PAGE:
By Sydney Abbott, JD, Manager, Provider Economics & Public Policy, ACCC
As we count down the days until ACCC’s Capitol Hill Day on March 31, ACCCBuzz will feature a primer series on the key issues ACCC members will be talking about. In this first of four installments, we’ll look at SGR repeal and replacement.
Due to the flawed sustainable growth rate (SGR) formula that determines Medicare reimbursement, each year physicians face reimbursement uncertainty. Each year, Congress has been forced to step in with a “doc fix” to prevent enormous pay cuts for providers.
We’ve been following the progress on SGR reform in ACCCBuzz.
As you know, there’s been much discussion on how best to fix the SGR. Should there be a time-limited pay freeze vs. annual updates? Which quality metrics should be used? Should the new policy develop over five years or ten? At last Congress is showing some consensus around the policy discussion, while still grappling with the question of how to pay for a fix. Companion legislation in the House (HR 4015) and Senate (S 2000) is now moving forward and includes the following reforms:
Predictable Payment Updates—Under these bills, a positive 0.5% for fee-for-service update would be implemented for 2014–2018. The 2018 Medicare reimbursement rate would then remain in place through 2023. Starting in 2024, provider reimbursement could increase by 1% for those participating in alternative payment models, while remaining at 0.5% for those not participating.
Reimbursement Tied to Quality—The proposed legislation would consolidate the three Medicare incentive/penalty programs –Physician Quality Reporting System (PQRS), the Value-Based Modifier (VBM), and Meaningful Use of electronic health records (EHR MU)—into one streamlined program, the Merit-Based Incentive Payment System (MIPS). The MIPS will evaluate providers based on quality, resource utilization, EHR meaningful use, and clinical improvement activities. Although specific measures would be established through CMS rulemaking, positive or negative payment adjustments would be made to providers using a composite score compared to a performance threshold. Negative adjustments will be capped at 4% in 2018, 5% in 2019, 7% in 2020, and 9% in 2021.
Providers who receive a significant portion of their revenues through alternative payment models (APMs) involving risk of financial loss and with a quality measurement component would receive a 5% bonus each year 2018–2023. Importantly, the legislation encourages CMS to test APMs relevant to specialty professionals, like oncology.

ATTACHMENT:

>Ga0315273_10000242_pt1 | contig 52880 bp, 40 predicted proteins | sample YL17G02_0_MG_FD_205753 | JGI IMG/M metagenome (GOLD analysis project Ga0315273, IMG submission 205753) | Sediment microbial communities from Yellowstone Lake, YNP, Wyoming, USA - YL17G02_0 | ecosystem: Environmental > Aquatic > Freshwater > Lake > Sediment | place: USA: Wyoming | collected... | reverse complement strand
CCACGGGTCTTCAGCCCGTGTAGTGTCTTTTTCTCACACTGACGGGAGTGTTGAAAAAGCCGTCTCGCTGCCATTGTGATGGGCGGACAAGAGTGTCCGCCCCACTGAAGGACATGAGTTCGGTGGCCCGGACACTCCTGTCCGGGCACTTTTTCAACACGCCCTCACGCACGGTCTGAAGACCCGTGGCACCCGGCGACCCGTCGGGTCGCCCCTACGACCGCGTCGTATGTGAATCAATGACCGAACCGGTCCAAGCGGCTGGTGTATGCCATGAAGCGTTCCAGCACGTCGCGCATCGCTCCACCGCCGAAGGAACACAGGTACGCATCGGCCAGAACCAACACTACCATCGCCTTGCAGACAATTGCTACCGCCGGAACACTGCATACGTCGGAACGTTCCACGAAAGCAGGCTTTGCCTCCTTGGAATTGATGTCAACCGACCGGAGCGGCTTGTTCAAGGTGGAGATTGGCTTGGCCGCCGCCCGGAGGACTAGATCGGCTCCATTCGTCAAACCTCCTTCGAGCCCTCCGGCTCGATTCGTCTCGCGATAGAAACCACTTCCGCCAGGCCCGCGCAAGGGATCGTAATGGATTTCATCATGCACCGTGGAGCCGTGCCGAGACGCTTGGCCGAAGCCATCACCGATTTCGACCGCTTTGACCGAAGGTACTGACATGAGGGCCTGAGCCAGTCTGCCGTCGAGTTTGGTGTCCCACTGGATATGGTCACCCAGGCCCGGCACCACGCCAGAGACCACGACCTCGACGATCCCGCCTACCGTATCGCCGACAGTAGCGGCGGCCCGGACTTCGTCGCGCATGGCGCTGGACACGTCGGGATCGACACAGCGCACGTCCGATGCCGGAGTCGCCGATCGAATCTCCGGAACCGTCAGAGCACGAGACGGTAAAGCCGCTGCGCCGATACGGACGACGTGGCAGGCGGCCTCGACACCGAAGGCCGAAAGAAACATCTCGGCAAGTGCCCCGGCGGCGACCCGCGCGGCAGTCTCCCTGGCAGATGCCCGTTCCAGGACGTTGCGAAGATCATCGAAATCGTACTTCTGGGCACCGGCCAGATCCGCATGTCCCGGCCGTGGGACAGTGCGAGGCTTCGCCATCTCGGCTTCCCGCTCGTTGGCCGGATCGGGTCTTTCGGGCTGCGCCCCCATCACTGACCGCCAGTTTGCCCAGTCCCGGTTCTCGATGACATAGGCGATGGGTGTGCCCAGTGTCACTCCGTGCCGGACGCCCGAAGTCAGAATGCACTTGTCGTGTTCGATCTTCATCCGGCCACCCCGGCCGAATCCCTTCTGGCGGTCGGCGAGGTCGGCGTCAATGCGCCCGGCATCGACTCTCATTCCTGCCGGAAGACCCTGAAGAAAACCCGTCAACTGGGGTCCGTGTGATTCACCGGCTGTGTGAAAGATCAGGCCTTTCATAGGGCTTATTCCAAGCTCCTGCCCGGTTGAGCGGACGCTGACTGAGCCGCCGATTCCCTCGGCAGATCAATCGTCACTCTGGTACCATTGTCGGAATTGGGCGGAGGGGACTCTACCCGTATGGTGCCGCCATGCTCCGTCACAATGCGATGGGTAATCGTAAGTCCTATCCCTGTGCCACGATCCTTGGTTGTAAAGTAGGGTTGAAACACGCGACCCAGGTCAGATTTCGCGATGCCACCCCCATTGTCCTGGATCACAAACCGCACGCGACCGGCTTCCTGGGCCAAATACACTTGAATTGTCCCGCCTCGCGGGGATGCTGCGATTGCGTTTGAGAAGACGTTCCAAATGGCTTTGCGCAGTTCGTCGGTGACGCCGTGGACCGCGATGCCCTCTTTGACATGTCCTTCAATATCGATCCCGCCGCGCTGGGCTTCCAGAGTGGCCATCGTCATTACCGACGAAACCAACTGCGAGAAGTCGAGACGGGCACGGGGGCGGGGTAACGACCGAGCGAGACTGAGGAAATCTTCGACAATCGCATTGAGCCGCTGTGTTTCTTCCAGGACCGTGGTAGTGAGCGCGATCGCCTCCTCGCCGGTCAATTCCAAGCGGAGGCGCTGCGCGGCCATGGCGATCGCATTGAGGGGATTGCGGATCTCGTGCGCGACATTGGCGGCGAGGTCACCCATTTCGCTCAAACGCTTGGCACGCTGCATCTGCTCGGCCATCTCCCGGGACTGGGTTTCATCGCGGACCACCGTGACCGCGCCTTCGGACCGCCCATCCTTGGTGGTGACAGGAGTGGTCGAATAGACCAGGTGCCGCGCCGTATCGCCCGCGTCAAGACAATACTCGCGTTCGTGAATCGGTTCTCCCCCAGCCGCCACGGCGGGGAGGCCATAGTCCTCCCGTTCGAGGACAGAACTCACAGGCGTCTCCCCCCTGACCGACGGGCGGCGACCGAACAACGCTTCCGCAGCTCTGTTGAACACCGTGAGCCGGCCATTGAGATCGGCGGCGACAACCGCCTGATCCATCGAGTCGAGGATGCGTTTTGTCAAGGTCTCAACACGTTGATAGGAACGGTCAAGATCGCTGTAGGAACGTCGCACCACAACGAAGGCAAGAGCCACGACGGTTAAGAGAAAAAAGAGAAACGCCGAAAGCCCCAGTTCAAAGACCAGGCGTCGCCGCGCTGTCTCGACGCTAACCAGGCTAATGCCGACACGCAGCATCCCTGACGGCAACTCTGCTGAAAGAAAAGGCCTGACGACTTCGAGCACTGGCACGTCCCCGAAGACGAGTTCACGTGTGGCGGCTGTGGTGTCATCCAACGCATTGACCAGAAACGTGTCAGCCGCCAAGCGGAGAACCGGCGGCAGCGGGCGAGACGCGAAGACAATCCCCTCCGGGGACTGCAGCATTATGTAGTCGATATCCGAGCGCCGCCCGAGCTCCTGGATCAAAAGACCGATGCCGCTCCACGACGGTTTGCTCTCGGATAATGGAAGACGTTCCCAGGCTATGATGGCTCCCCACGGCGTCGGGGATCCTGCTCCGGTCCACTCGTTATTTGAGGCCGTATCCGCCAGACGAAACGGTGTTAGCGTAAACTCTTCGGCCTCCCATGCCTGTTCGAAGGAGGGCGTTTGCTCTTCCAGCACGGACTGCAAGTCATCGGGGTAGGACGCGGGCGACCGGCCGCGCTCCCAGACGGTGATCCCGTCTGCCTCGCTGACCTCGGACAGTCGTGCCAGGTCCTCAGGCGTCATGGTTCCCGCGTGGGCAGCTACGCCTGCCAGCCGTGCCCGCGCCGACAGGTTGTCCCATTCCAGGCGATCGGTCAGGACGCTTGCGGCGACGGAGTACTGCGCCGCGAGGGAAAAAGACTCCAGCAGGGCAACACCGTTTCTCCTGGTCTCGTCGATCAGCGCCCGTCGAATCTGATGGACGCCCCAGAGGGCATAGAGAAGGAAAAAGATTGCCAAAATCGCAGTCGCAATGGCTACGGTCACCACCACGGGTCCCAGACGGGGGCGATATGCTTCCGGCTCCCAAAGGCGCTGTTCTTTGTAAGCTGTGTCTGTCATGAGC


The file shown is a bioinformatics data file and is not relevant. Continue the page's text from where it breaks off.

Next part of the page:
Additionally, at least one new payment code will be created for care management services provided to patients with chronic conditions.
Each year CMS would propose a plan for establishing the quality measures to be used in the MIPS and APM programs. Annual funding of $15 million would be allocated for the development of such measures, and stakeholders would be able to submit comments to CMS’s proposed plans.
Physician-Specific Data Would be Made Public—Starting in 2015, CMS would publish utilization and payment data for providers on the Physician Compare website, including information on the most commonly provided services and the submitted charges for those services. Providers would have the opportunity to review and correct inaccurate data.
Potentially Misvalued Codes—As ACCC has noted previously, identification of potentially misvalued codes remains in the SGR repeal legislation. The current goal is 0.5% of fee schedule expenditures to be slated for identification of misvalued services each year in 2015–2018.
Although the current legislation reflects much consolidation on SGR reform, much work remains in identifying $126 billion in offsets to pay for this fix. The current “doc fix” runs out at the end of March. On Capitol Hill Day ACCC members will be walking the halls of Congress, urging members from the House and Senate to work together to pass this reform and permanently replace the SGR with responsible policy that emphasizes value over volume.
Join us for ACCC’s Capitol Hill Day and help educate your representatives about the importance of SGR reform.
Stay tuned to the rest of this blog series for a deep dive into the issues ACCC members will be talking about on Capitol Hill: Exempt cancer drugs from the 2% Medicare sequester, create equity in out-of-pocket expenses for oral and IV-infused therapies, and eliminate of the prompt pay discount. See you on the Hill!